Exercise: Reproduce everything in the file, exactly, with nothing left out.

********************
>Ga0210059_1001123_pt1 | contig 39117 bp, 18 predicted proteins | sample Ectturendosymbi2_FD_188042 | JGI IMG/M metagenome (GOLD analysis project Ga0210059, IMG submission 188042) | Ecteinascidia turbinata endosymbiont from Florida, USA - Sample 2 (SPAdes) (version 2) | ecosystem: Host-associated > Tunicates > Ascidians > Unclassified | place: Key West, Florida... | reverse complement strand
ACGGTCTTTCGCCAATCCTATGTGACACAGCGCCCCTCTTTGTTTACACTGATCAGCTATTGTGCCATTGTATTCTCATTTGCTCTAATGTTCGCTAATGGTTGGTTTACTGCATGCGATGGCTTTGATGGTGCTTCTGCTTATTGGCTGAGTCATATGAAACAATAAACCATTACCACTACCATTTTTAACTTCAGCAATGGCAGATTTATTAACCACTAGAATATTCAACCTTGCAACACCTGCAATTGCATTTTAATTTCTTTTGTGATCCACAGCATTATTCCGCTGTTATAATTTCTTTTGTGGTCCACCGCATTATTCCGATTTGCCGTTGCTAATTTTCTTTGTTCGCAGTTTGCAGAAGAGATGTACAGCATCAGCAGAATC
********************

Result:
>Ga0210059_1001123_pt1 | contig 39117 bp, 18 predicted proteins | sample Ectturendosymbi2_FD_188042 | JGI IMG/M metagenome (GOLD analysis project Ga0210059, IMG submission 188042) | Ecteinascidia turbinata endosymbiont from Florida, USA - Sample 2 (SPAdes) (version 2) | ecosystem: Host-associated > Tunicates > Ascidians > Unclassified | place: Key West, Florida... | reverse complement strand
ACGGTCTTTCGCCAATCCTATGTGACACAGCGCCCCTCTTTGTTTACACTGATCAGCTATTGTGCCATTGTATTCTCATTTGCTCTAATGTTCGCTAATGGTTGGTTTACTGCATGCGATGGCTTTGATGGTGCTTCTGCTTATTGGCTGAGTCATATGAAACAATAAACCATTACCACTACCATTTTTAACTTCAGCAATGGCAGATTTATTAACCACTAGAATATTCAACCTTGCAACACCTGCAATTGCATTTTAATTTCTTTTGTGATCCACAGCATTATTCCGCTGTTATAATTTCTTTTGTGGTCCACCGCATTATTCCGATTTGCCGTTGCTAATTTTCTTTGTTCGCAGTTTGCAGAAGAGATGTACAGCATCAGCAGAATC